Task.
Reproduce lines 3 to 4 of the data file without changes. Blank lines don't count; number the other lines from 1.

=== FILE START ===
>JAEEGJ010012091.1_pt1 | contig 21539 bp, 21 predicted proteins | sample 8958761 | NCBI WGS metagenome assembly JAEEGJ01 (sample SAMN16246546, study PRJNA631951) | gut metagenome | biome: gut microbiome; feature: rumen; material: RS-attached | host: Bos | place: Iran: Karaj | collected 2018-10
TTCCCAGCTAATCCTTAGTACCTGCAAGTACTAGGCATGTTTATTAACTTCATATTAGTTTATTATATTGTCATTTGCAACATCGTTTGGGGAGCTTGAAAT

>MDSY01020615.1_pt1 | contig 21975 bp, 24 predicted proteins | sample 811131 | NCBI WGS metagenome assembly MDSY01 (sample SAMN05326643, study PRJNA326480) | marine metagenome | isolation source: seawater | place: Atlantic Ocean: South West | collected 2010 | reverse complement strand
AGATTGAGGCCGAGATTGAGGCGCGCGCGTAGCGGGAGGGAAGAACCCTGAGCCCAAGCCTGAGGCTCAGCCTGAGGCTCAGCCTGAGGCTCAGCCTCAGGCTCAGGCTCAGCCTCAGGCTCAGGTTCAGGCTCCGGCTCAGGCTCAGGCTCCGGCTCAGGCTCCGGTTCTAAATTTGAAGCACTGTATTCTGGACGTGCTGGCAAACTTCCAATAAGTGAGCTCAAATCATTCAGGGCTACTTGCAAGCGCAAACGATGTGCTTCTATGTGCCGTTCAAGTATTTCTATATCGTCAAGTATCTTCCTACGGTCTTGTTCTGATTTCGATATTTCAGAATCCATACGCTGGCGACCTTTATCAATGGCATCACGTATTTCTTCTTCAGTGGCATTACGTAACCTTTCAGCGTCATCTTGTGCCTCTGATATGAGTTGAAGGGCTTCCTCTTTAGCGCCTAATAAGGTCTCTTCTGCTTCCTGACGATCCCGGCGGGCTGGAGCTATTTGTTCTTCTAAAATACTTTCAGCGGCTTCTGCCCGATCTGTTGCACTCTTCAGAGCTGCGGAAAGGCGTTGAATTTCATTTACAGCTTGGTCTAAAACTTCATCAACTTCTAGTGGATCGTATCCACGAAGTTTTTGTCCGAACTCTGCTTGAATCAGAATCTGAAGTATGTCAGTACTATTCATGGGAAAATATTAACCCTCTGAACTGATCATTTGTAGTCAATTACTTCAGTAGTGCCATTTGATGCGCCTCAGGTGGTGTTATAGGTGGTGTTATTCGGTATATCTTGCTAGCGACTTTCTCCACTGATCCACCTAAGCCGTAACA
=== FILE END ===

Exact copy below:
>MDSY01020615.1_pt1 | contig 21975 bp, 24 predicted proteins | sample 811131 | NCBI WGS metagenome assembly MDSY01 (sample SAMN05326643, study PRJNA326480) | marine metagenome | isolation source: seawater | place: Atlantic Ocean: South West | collected 2010 | reverse complement strand
AGATTGAGGCCGAGATTGAGGCGCGCGCGTAGCGGGAGGGAAGAACCCTGAGCCCAAGCCTGAGGCTCAGCCTGAGGCTCAGCCTGAGGCTCAGCCTCAGGCTCAGGCTCAGCCTCAGGCTCAGGTTCAGGCTCCGGCTCAGGCTCAGGCTCCGGCTCAGGCTCCGGTTCTAAATTTGAAGCACTGTATTCTGGACGTGCTGGCAAACTTCCAATAAGTGAGCTCAAATCATTCAGGGCTACTTGCAAGCGCAAACGATGTGCTTCTATGTGCCGTTCAAGTATTTCTATATCGTCAAGTATCTTCCTACGGTCTTGTTCTGATTTCGATATTTCAGAATCCATACGCTGGCGACCTTTATCAATGGCATCACGTATTTCTTCTTCAGTGGCATTACGTAACCTTTCAGCGTCATCTTGTGCCTCTGATATGAGTTGAAGGGCTTCCTCTTTAGCGCCTAATAAGGTCTCTTCTGCTTCCTGACGATCCCGGCGGGCTGGAGCTATTTGTTCTTCTAAAATACTTTCAGCGGCTTCTGCCCGATCTGTTGCACTCTTCAGAGCTGCGGAAAGGCGTTGAATTTCATTTACAGCTTGGTCTAAAACTTCATCAACTTCTAGTGGATCGTATCCACGAAGTTTTTGTCCGAACTCTGCTTGAATCAGAATCTGAAGTATGTCAGTACTATTCATGGGAAAATATTAACCCTCTGAACTGATCATTTGTAGTCAATTACTTCAGTAGTGCCATTTGATGCGCCTCAGGTGGTGTTATAGGTGGTGTTATTCGGTATATCTTGCTAGCGACTTTCTCCACTGATCCACCTAAGCCGTAACA